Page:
Employees want to feel appreciated and cared for. They want to be able to have a voice. They want a safe environment to share what’s on their mind….. This President got it wrong.
Recently I sat down with the President of an Austin, Texas company over a cup of coffee. It was an introductory meeting and I was wondering if she might be a good candidate for coaching.
I asked about the quality of the teamwork in the company. She told me a brief story to illustrate how well she was taking care of the employees.
“An employee spoke up in a meeting and said, ‘I don’t feel like you care about me.’ Immediately, other employees began to ‘beat her down,’ pointing out all the benefits and great pay that proved I really cared. I doubt that she’ll complain again.”
This President wanted me to believe that she was a great leader. Instead, I got curious.
Shortly afterwards we ended our meeting and went our separate ways. I got to thinking about how I had missed an opportunity.
Here’s some questions I wish I would have asked:
- What do you think the impact was on that employee?
- If she’s smart and valuable, how might that experience affect her voice at the table?
- How common is it for employees to “beat down” others publicly?
- How does the company culture encourage employees to share their “reality?”
- In what way might you have contributed to her feeling uncared for?
Those are exactly the kind of questions I’d ask if she were a client.
When someone is publicly humiliated for speaking up it’s doubtful that they’ll do that again. Some leaders might think that’s just fine, but I see it as a missed opportunity.
Employees want to feel appreciated and cared for. They want to know their place in the organization. They want to be able to have a voice. They want a safe environment to share what’s on their mind.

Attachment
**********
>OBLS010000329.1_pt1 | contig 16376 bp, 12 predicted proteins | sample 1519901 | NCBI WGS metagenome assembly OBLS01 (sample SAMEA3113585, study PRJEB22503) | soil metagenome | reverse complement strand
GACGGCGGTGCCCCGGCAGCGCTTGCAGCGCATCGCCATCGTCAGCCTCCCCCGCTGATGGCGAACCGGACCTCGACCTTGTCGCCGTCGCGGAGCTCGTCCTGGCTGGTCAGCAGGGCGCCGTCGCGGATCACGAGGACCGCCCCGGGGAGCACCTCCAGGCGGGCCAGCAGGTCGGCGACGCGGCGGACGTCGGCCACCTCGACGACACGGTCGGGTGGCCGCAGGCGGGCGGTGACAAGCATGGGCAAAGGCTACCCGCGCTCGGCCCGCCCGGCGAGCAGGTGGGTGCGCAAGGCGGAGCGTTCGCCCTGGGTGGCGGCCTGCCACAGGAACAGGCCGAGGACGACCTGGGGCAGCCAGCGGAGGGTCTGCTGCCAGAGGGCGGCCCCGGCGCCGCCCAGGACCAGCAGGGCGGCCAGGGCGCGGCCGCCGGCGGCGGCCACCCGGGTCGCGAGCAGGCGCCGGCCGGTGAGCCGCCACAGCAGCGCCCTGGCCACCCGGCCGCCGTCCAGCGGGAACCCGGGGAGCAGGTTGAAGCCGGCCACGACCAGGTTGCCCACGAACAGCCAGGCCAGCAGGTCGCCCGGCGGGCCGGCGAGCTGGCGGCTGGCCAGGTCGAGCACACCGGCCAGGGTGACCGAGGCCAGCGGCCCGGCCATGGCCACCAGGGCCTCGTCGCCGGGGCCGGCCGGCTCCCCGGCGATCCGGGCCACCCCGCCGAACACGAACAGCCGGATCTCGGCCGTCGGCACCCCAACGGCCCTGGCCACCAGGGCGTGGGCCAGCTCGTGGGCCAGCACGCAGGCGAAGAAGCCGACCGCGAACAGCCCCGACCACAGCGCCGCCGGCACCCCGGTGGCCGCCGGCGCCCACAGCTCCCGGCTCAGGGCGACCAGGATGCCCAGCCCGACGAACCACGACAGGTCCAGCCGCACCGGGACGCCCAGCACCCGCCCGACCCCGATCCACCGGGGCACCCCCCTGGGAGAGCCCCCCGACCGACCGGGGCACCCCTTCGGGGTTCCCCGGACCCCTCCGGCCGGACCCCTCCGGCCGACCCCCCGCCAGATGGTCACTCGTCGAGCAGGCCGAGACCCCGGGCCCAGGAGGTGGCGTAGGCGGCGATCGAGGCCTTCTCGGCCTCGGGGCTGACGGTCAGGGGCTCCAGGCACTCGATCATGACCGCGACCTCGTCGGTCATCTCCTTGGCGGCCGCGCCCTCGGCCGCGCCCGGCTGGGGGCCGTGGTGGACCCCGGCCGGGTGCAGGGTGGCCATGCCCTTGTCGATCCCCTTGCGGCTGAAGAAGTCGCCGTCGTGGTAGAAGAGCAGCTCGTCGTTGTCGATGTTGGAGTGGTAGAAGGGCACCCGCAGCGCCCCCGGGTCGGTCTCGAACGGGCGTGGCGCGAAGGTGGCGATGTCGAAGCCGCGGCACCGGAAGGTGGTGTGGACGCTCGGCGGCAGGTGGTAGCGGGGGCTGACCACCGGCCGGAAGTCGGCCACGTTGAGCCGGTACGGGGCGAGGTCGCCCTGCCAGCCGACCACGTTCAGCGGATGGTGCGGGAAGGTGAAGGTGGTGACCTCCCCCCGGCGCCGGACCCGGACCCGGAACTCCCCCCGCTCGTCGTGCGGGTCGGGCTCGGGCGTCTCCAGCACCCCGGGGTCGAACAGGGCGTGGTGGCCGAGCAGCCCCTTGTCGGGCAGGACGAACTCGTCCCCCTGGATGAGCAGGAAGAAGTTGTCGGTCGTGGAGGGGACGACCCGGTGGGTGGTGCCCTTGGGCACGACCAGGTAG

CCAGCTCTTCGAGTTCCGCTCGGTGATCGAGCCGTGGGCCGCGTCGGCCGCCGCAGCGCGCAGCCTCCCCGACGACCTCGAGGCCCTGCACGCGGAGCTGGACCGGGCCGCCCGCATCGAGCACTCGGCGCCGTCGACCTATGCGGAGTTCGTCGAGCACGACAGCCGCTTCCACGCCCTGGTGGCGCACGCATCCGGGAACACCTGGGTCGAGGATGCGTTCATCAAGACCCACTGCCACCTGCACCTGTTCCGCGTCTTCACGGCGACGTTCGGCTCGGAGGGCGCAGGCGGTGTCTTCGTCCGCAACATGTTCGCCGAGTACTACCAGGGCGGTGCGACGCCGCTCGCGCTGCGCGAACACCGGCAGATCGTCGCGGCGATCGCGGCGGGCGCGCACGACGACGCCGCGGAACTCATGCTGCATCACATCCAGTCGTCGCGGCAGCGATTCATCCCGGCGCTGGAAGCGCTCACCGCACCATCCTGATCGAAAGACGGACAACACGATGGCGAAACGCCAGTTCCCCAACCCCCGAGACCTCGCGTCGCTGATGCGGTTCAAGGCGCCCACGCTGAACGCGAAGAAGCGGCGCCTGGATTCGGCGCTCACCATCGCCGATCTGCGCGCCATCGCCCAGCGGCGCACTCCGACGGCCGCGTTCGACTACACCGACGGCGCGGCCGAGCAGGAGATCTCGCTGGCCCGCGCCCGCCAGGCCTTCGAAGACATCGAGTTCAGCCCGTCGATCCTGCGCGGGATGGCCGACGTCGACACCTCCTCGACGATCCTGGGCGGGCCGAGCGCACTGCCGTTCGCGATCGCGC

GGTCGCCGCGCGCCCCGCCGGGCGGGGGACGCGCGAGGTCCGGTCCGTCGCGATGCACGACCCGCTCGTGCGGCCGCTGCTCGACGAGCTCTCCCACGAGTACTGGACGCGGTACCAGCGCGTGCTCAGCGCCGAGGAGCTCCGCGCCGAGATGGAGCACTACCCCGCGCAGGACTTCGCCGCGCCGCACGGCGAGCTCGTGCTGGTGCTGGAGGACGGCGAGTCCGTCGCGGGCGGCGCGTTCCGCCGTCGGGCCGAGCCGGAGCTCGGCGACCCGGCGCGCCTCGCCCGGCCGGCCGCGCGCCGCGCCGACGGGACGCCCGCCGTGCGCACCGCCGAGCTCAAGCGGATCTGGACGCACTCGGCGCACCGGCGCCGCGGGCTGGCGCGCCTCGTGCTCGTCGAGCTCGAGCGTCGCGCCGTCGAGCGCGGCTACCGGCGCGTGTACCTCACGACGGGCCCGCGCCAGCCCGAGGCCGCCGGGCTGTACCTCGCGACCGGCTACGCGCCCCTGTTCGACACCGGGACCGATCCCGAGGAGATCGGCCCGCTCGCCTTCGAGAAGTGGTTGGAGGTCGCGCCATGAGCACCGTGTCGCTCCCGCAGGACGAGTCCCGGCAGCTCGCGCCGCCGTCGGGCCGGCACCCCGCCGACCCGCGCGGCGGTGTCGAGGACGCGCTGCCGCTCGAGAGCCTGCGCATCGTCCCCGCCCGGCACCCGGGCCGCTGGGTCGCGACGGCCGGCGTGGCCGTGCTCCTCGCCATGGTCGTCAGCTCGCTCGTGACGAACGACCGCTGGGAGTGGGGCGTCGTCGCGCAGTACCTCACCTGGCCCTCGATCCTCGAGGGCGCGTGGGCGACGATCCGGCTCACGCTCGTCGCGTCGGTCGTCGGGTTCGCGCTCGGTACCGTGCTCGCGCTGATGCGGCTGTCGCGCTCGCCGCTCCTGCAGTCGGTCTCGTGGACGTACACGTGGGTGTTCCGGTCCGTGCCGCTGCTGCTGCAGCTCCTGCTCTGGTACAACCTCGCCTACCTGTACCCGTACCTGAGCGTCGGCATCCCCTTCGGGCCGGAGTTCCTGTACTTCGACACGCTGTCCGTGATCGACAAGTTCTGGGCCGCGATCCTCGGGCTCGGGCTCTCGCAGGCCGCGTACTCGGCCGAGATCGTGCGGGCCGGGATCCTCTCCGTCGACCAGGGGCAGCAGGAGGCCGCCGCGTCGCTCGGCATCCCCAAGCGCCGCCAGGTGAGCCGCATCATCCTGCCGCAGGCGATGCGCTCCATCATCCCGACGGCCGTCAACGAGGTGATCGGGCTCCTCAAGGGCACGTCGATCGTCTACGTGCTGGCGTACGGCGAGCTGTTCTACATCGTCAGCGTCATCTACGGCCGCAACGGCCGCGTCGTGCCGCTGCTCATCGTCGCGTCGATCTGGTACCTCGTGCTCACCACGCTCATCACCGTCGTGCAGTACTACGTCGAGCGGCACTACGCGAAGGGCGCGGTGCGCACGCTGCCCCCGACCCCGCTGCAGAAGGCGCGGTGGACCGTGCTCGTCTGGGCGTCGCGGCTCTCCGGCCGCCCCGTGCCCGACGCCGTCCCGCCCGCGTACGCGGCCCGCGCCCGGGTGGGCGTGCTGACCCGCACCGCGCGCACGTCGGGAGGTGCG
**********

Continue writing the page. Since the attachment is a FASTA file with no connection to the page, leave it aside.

It’s interesting how this President thought the story proved she was a good leader. In fact, it proved that there was room for improvement.
What could she have done?
- She could have taken the conversation private. It seemed odd to me that an employee would actually say that in a meeting. Their must be some backstory. If the President didn’t want to publicly discuss it she could have said, “I’d like to hear more about that. Why don’t we talk more about that after the meeting?”
- She could have decided to explore the comment right then and there. This would have required a measure of vulnerability and a willingness to listen and be influenced. She could have begun by “double-clicking” on the words “uncared for” by asking, What does “uncared for” mean? She could have gone into discovery and exploration to discuss this delicate topic. Instead, it was about making the employee wrong.
- She could have stopped the “beat down” and let others know that’s not acceptable behavior. She could have honored the reality of the employee and opened up a healthy dialogue about the topic.
What’s the impact when you “put down” others? It’s not good.
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